"Mise en Essence"

The process leading to the protection of the Nun’s Island Esso Station and to its transformation into an inter-generational centre necessarily required a public consultation. Presented at the March 2009 meeting, the memoir “Mise en essence” deals with the evolution of the types of housing and of town planning that have marked the different phases of land occupation in the city of Verdun.

This process started circa 1900 with the expansion of the Pointe Saint-Charles district to the west and beyond the territorial division of the aqueduct’s Canal. The development continued from 1910 to 1930 with the densification of the built environment, but was twinned to an important riverside park that was meant to compensate for the lack of green and public spaces in the inhabited zones.

Afterwards, from 1945 to 1950, Verdun’s last territories were developed according to a modest model of garden city, again increasing the importance of the green space components. This model is a prelude to the even more luxuriant and nature-oriented development of Nun’s Island, at whose entrance is located the gas station designed by Mies Van Der Rohe.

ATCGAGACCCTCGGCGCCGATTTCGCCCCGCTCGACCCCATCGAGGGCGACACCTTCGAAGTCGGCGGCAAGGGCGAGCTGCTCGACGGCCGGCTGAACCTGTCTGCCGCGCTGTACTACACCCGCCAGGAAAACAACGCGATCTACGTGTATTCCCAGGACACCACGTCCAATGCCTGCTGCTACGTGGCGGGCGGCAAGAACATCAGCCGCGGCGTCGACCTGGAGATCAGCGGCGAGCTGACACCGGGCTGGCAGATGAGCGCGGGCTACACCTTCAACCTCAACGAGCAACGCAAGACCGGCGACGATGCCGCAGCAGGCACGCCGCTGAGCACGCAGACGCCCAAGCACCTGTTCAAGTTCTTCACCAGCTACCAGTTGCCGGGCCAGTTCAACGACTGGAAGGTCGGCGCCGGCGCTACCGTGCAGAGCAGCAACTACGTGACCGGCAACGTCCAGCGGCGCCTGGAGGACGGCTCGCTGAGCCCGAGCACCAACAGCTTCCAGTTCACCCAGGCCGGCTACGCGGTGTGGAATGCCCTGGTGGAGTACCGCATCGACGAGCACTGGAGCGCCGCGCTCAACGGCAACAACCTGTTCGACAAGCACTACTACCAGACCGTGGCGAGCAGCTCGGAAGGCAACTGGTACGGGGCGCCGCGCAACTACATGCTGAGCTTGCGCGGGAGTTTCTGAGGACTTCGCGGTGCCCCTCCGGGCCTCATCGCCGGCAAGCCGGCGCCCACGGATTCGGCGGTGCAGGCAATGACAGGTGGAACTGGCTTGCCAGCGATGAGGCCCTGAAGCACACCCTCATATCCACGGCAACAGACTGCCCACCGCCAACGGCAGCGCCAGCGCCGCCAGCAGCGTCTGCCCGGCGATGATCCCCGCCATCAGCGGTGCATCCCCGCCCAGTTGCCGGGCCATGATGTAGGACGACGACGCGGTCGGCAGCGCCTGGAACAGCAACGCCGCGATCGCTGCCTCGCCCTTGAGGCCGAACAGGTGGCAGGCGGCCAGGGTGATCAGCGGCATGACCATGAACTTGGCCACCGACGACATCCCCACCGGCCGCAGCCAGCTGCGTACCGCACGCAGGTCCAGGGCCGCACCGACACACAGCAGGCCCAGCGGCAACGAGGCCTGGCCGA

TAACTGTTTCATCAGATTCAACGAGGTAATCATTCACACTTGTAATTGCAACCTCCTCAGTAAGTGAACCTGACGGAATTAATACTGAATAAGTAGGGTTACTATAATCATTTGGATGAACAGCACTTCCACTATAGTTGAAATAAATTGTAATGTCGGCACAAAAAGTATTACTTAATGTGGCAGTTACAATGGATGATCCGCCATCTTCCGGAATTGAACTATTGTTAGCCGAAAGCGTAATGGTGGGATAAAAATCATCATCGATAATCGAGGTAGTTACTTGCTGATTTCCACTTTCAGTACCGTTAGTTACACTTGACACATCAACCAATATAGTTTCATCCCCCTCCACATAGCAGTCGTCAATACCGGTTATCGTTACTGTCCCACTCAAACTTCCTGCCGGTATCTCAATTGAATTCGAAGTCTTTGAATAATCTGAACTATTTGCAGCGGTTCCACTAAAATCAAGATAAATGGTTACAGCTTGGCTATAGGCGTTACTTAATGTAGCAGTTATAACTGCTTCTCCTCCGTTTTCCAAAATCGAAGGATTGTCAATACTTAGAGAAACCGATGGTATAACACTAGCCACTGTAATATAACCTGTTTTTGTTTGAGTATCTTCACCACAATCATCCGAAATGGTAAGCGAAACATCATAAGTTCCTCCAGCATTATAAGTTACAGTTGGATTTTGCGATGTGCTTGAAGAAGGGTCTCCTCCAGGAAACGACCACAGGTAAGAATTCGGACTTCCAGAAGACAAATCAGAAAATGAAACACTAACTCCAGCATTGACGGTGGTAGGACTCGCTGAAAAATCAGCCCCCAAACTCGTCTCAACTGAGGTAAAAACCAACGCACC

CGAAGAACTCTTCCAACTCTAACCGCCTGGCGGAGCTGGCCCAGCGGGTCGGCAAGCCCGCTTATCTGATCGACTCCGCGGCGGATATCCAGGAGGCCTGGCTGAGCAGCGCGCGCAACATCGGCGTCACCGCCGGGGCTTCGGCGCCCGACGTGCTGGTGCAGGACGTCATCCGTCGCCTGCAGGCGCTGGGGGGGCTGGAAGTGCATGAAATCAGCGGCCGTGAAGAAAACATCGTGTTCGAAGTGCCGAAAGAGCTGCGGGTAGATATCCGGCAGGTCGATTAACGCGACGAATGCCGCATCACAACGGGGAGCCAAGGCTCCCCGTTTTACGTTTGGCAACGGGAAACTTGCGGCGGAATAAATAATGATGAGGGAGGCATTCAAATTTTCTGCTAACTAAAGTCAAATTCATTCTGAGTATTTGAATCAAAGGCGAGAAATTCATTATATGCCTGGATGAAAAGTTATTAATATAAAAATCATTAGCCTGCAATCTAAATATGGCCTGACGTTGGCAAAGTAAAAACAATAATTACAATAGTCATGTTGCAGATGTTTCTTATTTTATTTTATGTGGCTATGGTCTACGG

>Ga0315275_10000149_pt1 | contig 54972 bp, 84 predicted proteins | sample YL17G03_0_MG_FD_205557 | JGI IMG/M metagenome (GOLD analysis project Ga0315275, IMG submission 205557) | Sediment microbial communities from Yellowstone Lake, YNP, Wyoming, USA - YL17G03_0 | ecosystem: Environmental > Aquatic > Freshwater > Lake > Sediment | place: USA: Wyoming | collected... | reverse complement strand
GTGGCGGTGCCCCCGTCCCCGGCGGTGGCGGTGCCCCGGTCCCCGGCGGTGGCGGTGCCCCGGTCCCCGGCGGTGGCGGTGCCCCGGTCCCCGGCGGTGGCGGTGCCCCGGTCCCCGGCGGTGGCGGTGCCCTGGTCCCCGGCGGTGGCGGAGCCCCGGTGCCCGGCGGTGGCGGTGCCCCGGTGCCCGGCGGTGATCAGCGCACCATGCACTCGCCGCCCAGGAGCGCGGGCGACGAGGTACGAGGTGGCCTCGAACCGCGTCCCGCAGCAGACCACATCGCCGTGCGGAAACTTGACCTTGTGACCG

The document shows that the development of Nun’s Island was accomplished as a logical extension of that continual urban planning process. The photos and graphics also demonstrate that the architectural philosophy of the station is in direct relationship with the major buildings and the housing complexes imagined by Mies Van Der Rohe.